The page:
I had gotten the 1975 Gremlin called “Greta” running and had started daily driving it in 2015 (I’ve got a few posts about it). I put about 1400 miles on it and was living the life when, one night on my way home from work, the alternator light came on really bright and the car stumbled but kept going. I was sure it was going to quit on me but I made it home. First thing I did was pull the alternator and took it to the parts store to be tested. It passed. Then I started researching alternator light wiring. I replaced the pigtail to the alternator with a new one (this is an internally regulated 10si alternator). That didn’t fix it. I unwrapped the wiring in the engine bay and traced it all the way to the firewall. Didn’t find anything that looked bad. So then, in a fit of desperation, I yanked the whole friggin’ dash out of the car! 40 year old plastic is really brittle and I didn’t know how it was attached so I just kept removing fasteners I found. I ended up cracking it in a number of places. Anyway, with the dash out of the way I was able to really dig into the wiring. I cleaned all the contacts on the gauge cluster and replace the burnt out bulbs. But still the ALT light was on while running. I had checked fuses before anything else and none were burnt out but now I decided to REALLY dig into the fuse panel. First, I cleaned ALL the contacts of the panel AND the fuses. When doing this I noticed that the WRONG amp fuse was in the slot for the alternator. I also checked all the fuses for continuity (even though none of them LOOKED burnt out). Surprise, the one for the ALT light failed the continuity test even though the element was not visibly broken. I put a new fuse, of the correct amp in the panel and YES the ALT light started behaving as it was supposed to. Only problem was now the dash was in the shop on a table. The car was totally driveable without the dash shell but I just didn’t want to do it because the gauge cluster and weather eye panel would just be flopping around the whole time. So the car just sat. It took a LOT of fiberglassing to get the dash shell to be one piece again. When I was removing the crash pad ALL of the screw posts just broke off when I tried to remove the screws. Ugh… The dash pad also had a lot of bad cracks in it. I tried to fix it all but the fiberglass crack repairs made it too stiff (it needs to have some give to conform to the dash shell). And I tried to glue/fiberglass the screws posts back on but it just didn’t work. So I gave up on trying to fix that pad and looked to buy a used one. Lucked out and found a guy on the AMC Forum who had one in black and sold it to me for a reasonable price. After the shell was back together I decided to try wrapping it in vinyl. The dash was tan and I wanted to change over to black. I had bought the vinyl years ago but never ended up using it. It came out “fair” for my first attempt at doing this sort of thing. But it was good enough to install back in the car. So, after months of picking at all the other projects I have going on I managed to get the dash re-installed. I charged up the battery and drove it for a few days and thought I was home free. Then, one morning, it wouldn’t start. Hmmm… had to get to work so I drove another car. That weekend I had a little time to mess with it. I confirmed the carb was getting gas. I got it started and thought maybe I had just flooded it that morning? It needed gas so I took it to the gas station and filled it up. When I tried to restart it it didn’t want to fire. Wtf? I managed to get it running but as soon as I put it in gear and started to give it gas it wanted to die. Somehow I managed to get it rolling without stalling. I could barely touch the gas. After about a minute of driving it down the road it seemed to clear up. Made it home but just as I pulled in it stalled again and wouldn’t re-fire. I this point I decided it must be an issue with the carb. It’s got a YF single barrel on it and I have a couple extra of those carbs lying around. I had bought a rebuild kit a while ago and now it was time to do a rebuild. I decided to rebuild a carb I had on the shelf rather than pull the one on the motor. I watched videos from “Mike’s Carburetors” on youtube. He’s got a series specifically on rebuilding a YF. Went pretty well. But then instead of trying it on the car I decided to see what other options I had. I had read some disparaging things about the YFs. Didn’t know if it was true or not but poking around lead me to the Motorcraft 2100 2bbl carb upgrade a lot of Jeep guys do. I bought a 2100 “kit” from an ebay seller. The ad made it sound like it would be plug and play but of course it’s not. I have the adapter plate and carb installed but the throttle cable hook-up and throttle return spring setup will have to be custom made. This car has the throttle cable attach BELOW the exhaust manifold and then has a rod which attaches to the carb. Step on the gas and the linkage pulls the throttle DOWN. The seller adds a little “T” square piece you get at the hardware store for building shelves, to the throttle bracket on the carb. This relocates the throttle stud and was supposed to work with my existing linkage. But no dice. So, I think I’m going to remove the existing bracket underneath the exhaust manifold and make my own bracket that will attached to the intake manifold. Of course that’s going to take time and I don’t know when I’ll be able to finish up this carb swap. I really want to get it done because I’d like to have this car operational again since the Hyundai, while drive-able, is burning/leaking insane amounts of oil.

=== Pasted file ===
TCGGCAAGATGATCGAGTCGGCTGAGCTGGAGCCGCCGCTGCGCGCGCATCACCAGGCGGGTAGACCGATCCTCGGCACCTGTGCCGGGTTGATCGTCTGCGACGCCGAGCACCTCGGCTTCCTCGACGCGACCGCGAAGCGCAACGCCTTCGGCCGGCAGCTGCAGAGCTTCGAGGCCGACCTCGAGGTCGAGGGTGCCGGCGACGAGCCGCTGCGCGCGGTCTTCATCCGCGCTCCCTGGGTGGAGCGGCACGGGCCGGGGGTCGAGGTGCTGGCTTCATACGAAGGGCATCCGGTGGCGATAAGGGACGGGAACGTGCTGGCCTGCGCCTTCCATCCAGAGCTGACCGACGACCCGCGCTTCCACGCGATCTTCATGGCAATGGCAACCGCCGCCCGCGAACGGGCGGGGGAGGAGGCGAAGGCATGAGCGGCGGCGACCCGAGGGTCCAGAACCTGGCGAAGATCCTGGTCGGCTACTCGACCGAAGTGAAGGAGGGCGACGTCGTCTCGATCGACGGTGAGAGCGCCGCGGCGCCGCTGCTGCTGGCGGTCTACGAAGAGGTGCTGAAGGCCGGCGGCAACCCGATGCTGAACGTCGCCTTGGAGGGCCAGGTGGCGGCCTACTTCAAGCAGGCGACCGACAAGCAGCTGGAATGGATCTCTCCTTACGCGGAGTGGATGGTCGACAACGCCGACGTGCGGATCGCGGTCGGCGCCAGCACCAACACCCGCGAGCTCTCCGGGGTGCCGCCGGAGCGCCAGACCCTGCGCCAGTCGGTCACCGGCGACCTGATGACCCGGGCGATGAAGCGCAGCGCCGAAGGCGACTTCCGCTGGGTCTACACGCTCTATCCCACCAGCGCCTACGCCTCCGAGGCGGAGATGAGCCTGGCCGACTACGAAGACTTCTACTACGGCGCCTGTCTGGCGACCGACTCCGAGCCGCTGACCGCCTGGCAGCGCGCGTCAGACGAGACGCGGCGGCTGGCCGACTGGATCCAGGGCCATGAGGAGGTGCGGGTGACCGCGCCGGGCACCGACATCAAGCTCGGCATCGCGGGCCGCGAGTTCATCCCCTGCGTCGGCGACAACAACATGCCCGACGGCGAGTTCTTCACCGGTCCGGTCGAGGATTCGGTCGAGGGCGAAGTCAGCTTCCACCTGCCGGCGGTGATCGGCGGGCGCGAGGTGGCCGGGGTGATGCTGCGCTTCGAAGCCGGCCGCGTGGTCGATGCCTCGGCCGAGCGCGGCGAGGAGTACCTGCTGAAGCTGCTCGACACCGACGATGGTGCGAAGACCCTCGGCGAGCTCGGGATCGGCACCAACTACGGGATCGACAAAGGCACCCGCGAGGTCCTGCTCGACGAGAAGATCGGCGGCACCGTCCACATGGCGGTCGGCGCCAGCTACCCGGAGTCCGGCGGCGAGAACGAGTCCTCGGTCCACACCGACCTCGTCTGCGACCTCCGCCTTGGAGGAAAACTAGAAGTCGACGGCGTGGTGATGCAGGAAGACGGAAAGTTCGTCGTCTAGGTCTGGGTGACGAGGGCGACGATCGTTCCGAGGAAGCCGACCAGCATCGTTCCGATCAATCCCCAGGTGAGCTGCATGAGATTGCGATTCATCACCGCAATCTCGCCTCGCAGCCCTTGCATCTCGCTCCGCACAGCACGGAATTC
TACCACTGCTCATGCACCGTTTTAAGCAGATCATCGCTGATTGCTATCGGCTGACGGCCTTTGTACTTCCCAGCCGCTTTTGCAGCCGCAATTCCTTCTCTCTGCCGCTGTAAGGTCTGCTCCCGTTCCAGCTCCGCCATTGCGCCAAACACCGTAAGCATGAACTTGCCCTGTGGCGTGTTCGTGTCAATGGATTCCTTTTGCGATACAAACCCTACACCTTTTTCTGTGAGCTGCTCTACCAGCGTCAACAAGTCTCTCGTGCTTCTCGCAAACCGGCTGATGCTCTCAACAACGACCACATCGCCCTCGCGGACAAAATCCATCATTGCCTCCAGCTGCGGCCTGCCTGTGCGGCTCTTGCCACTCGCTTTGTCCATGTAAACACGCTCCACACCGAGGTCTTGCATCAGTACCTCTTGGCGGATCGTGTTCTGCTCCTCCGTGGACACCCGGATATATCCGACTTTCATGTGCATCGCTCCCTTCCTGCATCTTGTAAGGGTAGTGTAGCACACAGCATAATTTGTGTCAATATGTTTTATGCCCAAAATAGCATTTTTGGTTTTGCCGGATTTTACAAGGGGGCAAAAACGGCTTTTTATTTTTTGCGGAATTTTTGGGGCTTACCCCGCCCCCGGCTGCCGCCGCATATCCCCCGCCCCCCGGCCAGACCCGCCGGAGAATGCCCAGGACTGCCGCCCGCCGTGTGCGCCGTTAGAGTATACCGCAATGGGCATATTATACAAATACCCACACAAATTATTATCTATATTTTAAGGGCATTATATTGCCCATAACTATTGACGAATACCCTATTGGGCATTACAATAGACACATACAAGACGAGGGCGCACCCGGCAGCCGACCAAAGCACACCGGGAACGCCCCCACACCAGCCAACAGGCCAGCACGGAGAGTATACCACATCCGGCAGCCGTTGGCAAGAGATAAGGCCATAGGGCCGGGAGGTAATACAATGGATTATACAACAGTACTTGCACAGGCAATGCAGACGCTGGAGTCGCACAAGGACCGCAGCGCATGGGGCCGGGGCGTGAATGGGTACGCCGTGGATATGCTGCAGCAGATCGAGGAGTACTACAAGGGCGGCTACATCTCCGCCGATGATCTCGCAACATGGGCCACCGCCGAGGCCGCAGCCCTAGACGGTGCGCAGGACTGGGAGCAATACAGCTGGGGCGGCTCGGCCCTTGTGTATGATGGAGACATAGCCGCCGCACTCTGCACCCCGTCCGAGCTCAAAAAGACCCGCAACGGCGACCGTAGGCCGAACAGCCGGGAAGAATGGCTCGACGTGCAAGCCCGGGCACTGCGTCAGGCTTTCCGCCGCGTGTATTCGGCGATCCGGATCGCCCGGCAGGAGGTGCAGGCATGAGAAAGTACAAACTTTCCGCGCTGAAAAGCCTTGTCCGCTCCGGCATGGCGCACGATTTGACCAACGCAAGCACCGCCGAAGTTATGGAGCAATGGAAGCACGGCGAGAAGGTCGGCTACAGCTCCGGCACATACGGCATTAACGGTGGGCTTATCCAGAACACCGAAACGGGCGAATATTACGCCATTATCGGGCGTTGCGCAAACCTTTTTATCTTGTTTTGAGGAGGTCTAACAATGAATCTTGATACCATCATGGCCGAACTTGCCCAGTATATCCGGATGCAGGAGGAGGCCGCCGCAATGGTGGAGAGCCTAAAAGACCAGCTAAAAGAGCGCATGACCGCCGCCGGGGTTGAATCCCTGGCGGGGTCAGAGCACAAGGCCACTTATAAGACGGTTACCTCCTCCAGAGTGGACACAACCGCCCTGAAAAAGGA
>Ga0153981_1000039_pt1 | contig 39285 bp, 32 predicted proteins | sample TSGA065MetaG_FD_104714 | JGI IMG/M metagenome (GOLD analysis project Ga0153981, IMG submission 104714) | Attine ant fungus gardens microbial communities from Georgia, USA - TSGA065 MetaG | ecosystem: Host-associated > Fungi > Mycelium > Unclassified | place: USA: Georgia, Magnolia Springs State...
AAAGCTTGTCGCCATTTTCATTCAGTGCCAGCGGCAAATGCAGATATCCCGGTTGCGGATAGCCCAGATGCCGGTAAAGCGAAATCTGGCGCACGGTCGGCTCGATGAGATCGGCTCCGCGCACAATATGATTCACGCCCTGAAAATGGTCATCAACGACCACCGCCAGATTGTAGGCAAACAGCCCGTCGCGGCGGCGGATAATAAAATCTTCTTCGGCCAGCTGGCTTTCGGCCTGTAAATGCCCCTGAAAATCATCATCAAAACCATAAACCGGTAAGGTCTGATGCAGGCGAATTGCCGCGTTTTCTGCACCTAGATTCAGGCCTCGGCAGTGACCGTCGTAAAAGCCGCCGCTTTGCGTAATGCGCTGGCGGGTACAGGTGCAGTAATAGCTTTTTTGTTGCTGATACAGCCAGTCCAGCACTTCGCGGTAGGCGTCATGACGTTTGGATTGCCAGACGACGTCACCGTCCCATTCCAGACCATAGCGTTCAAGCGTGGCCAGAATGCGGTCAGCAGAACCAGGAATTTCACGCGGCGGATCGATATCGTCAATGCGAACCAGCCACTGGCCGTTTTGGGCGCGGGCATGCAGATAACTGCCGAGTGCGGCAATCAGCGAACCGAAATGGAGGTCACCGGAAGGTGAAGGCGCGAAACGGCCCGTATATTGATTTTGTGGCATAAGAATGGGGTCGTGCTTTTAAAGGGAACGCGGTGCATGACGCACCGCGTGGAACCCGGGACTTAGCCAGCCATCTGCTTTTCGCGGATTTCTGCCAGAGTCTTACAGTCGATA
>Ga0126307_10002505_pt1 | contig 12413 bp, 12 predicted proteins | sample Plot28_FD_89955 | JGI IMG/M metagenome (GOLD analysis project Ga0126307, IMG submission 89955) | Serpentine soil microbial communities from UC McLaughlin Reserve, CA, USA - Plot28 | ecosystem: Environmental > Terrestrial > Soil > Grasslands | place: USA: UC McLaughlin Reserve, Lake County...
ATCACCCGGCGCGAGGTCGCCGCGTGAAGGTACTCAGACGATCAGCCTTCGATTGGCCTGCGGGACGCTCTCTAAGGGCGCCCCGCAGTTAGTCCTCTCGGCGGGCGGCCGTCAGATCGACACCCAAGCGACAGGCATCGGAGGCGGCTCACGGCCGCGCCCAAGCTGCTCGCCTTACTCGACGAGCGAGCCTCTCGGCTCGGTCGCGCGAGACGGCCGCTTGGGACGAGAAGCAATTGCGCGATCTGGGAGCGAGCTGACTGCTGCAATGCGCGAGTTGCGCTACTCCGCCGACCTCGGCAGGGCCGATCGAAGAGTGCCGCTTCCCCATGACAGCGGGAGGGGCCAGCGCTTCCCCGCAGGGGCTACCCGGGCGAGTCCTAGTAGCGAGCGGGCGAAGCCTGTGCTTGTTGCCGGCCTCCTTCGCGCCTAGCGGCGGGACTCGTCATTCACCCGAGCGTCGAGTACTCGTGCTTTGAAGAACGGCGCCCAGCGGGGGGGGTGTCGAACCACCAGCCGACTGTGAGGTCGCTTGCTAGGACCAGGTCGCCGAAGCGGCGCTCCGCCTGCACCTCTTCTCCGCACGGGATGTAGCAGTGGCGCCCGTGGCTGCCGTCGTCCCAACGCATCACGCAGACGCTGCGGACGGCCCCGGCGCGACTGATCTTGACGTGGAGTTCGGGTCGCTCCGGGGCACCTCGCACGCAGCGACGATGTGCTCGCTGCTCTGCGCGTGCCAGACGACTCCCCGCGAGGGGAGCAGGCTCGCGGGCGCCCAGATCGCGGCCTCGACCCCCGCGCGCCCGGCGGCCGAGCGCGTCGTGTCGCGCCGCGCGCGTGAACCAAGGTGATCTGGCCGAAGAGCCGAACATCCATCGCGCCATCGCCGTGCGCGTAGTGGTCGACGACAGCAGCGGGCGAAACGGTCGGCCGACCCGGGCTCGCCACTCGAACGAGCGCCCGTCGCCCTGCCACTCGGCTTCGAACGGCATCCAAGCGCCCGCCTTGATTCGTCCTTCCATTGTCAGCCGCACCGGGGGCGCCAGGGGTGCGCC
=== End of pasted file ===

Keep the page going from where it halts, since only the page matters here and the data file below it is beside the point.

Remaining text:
Wrapping The Dash

The Matador